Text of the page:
Over at The Atlantic, Derek Thompson has a good post breaking down the feedback loop created by “Most Popular” lists. Pulling no punches, he describes the effect as tyranny, and he backs up his assertion with inside info on click rates at The Atlantic web domain. The bottom line? No matter how much design/SEO expertise has gone into the web pages there, the most clicked links are the ones in the “Most Popular” sidebar box. The tautology should be obvious: the most read articles are the ones that are read the most.
But the point of Thompson’s piece—and where the tyranny comes in—is that the interaction between the “best” and “most popular” dimensions flows both ways. That is, perceptions of popularity can actually change the way we experience something. The effect has been experimentally isolated by a pair of sociologists who created a faux online music market, then twiddled with the supposed popularity rankings of the songs and observed the changes in consumer downloading behavior. The least popular songs of the control condition became had-to-have downloads when participants were instead told they’d been the most popular with previous participants.
Thompson sees this effect as disappointing evidence against self-determination, writing, “When we outsource our navigation of the world to other peoples’ opinions, we lose, in a small way, our ability to individually evaluate the quality of our experience.” But, realistically, there’s way too much stuff in the world—and, in particular, on the internet. People need a quick and easy way to decide what’s worth reading, watching, or listening to, and popularity acts as a mostly-suitable proxy for quality. From an individual standpoint, consumers that follow the herd are just behaving rationally.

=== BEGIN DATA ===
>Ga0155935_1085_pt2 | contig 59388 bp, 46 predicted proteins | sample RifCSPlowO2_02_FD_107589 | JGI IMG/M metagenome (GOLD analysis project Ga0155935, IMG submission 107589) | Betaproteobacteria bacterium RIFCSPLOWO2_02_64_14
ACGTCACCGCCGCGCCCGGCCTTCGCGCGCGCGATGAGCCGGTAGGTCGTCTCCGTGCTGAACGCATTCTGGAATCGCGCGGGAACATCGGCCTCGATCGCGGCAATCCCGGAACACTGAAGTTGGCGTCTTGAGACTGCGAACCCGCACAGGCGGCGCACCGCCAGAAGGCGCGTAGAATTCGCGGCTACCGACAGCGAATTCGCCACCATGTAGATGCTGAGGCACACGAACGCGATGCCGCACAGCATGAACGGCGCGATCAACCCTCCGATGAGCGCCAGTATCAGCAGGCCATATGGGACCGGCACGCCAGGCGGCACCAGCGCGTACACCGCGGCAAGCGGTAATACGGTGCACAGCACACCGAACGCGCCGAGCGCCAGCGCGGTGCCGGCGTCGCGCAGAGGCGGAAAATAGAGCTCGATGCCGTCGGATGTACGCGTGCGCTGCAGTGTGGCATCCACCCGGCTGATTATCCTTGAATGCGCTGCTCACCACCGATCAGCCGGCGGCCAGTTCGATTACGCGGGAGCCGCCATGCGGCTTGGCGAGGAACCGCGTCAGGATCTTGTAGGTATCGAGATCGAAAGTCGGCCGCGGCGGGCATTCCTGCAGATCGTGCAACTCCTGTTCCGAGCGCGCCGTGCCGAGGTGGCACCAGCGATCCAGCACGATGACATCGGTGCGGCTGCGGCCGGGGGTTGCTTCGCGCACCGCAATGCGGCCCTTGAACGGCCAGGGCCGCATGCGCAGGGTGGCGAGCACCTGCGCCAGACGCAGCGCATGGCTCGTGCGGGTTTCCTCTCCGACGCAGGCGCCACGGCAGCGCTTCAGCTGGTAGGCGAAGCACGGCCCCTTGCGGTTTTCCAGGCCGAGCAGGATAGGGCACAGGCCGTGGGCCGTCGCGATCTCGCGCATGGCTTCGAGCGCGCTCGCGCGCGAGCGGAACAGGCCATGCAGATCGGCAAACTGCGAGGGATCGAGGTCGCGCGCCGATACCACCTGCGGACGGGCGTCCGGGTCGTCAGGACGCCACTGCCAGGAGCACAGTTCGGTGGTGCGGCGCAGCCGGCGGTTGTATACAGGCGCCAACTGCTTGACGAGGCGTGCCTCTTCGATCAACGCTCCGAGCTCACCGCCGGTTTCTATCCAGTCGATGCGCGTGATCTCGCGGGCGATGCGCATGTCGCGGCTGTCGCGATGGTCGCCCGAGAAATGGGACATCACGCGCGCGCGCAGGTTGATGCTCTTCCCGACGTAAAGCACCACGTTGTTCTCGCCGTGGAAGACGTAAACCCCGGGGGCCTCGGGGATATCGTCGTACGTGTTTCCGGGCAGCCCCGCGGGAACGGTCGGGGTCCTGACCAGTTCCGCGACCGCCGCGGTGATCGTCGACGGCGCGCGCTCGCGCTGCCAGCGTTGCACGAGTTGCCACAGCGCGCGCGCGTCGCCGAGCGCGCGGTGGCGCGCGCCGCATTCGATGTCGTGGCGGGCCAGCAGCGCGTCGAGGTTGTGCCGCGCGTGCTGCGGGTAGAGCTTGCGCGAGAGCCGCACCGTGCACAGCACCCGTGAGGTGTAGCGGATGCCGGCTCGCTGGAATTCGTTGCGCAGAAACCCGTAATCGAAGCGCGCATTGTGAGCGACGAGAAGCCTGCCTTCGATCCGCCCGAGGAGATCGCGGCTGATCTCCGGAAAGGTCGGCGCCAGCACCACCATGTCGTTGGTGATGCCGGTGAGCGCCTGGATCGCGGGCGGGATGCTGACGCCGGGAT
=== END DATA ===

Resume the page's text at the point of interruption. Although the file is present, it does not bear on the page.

The popularity principle becomes disturbing only in aggregate, when the resulting positive feedback leads to a winner take all environment where great content can fall by the wayside if it’s not immediately discovered, and perfectly average media can rise to the top overnight. Think of the recent mega-success of “Fifty Shades of Grey”: it’s not necessarily any better than the other hundreds of erotic novels written by anonymous nobodies (and it’s certainly not thousands of times better, as a linear analysis of sales figures might lead someone to believe), but a confluence of factors brought it onto the public’s radar, and the “most popular” effect took off from there.
Facebook and perpetual wannabe Google+ would like to solve this problem by tabulating popularity within the confines of a self-selected group rather than the overall population. Although this reduces the winner-take-all effect, it tends to cut people off from opposing viewpoints by enclosing them in an echo chamber of their own choosing. One only needs to spend a few hours on Reddit to realize that similar self-selecting mechanisms create a weird insularity that undercuts merit evaluations.
A mobile app developed recently by a U.K. studio gets right to the heart of what’s needed to keep the online mediascape fresh: it’s a photo-sharing program called Rando. Billed as an “anti-social” app, Rando eschews nearly all of the functions of its competitors; pretty much all you can do is send a picture to a random user somewhere in the world, and then wait to receive one in turn.
Rando might be excessively minimalist, but it breaks resoundingly from the online obsession with popularity. As one of the co-founders told Tech Crunch, “We want the emphasis of taking a photograph to be less deliberate in the sense that users aren’t driven to share a picture purely because of how many likes/ comments it will receive.” He’s talking about freedom on the producer side, but it’s equally freeing as a media consumer to not have to worry about who to follow or what pictures to click on. The tyranny is lifted.
The conception of randomness as freeing is also why I think a simple service like Pandora can be more usable than an unlimited download subscription such as Zune Music. From a rational perspective, consumers are never worse off with more choices, but in reality, downloaders get overwhelmed and defer to the popularity bubble. Other online media companies would do well to inject some randomness into their presentation schemes. For a specific example, Netflix ought to create “channels” that let viewers tune in to a mix of TV episode or shorts.